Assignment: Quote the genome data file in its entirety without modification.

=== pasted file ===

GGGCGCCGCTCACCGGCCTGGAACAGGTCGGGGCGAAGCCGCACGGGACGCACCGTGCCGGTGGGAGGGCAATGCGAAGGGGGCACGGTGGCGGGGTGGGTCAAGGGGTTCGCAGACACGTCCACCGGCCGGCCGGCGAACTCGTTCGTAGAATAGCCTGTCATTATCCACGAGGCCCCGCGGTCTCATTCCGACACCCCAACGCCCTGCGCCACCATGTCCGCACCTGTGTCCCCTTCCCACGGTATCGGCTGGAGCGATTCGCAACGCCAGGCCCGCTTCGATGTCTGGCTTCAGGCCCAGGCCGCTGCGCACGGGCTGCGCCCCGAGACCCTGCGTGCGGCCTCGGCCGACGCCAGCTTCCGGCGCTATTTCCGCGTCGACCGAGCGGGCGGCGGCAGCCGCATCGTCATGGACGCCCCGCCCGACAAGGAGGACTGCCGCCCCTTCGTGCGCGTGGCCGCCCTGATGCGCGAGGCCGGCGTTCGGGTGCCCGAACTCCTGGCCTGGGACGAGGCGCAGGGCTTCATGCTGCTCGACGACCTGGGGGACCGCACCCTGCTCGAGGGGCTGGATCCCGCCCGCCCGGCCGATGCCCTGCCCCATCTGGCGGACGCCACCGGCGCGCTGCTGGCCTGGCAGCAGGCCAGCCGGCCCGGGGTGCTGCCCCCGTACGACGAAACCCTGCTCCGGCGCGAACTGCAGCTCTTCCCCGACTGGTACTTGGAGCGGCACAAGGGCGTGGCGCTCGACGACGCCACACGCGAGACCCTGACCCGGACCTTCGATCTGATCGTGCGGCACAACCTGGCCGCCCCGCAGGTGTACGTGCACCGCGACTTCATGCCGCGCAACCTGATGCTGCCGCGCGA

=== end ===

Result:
GGGCGCCGCTCACCGGCCTGGAACAGGTCGGGGCGAAGCCGCACGGGACGCACCGTGCCGGTGGGAGGGCAATGCGAAGGGGGCACGGTGGCGGGGTGGGTCAAGGGGTTCGCAGACACGTCCACCGGCCGGCCGGCGAACTCGTTCGTAGAATAGCCTGTCATTATCCACGAGGCCCCGCGGTCTCATTCCGACACCCCAACGCCCTGCGCCACCATGTCCGCACCTGTGTCCCCTTCCCACGGTATCGGCTGGAGCGATTCGCAACGCCAGGCCCGCTTCGATGTCTGGCTTCAGGCCCAGGCCGCTGCGCACGGGCTGCGCCCCGAGACCCTGCGTGCGGCCTCGGCCGACGCCAGCTTCCGGCGCTATTTCCGCGTCGACCGAGCGGGCGGCGGCAGCCGCATCGTCATGGACGCCCCGCCCGACAAGGAGGACTGCCGCCCCTTCGTGCGCGTGGCCGCCCTGATGCGCGAGGCCGGCGTTCGGGTGCCCGAACTCCTGGCCTGGGACGAGGCGCAGGGCTTCATGCTGCTCGACGACCTGGGGGACCGCACCCTGCTCGAGGGGCTGGATCCCGCCCGCCCGGCCGATGCCCTGCCCCATCTGGCGGACGCCACCGGCGCGCTGCTGGCCTGGCAGCAGGCCAGCCGGCCCGGGGTGCTGCCCCCGTACGACGAAACCCTGCTCCGGCGCGAACTGCAGCTCTTCCCCGACTGGTACTTGGAGCGGCACAAGGGCGTGGCGCTCGACGACGCCACACGCGAGACCCTGACCCGGACCTTCGATCTGATCGTGCGGCACAACCTGGCCGCCCCGCAGGTGTACGTGCACCGCGACTTCATGCCGCGCAACCTGATGCTGCCGCGCGA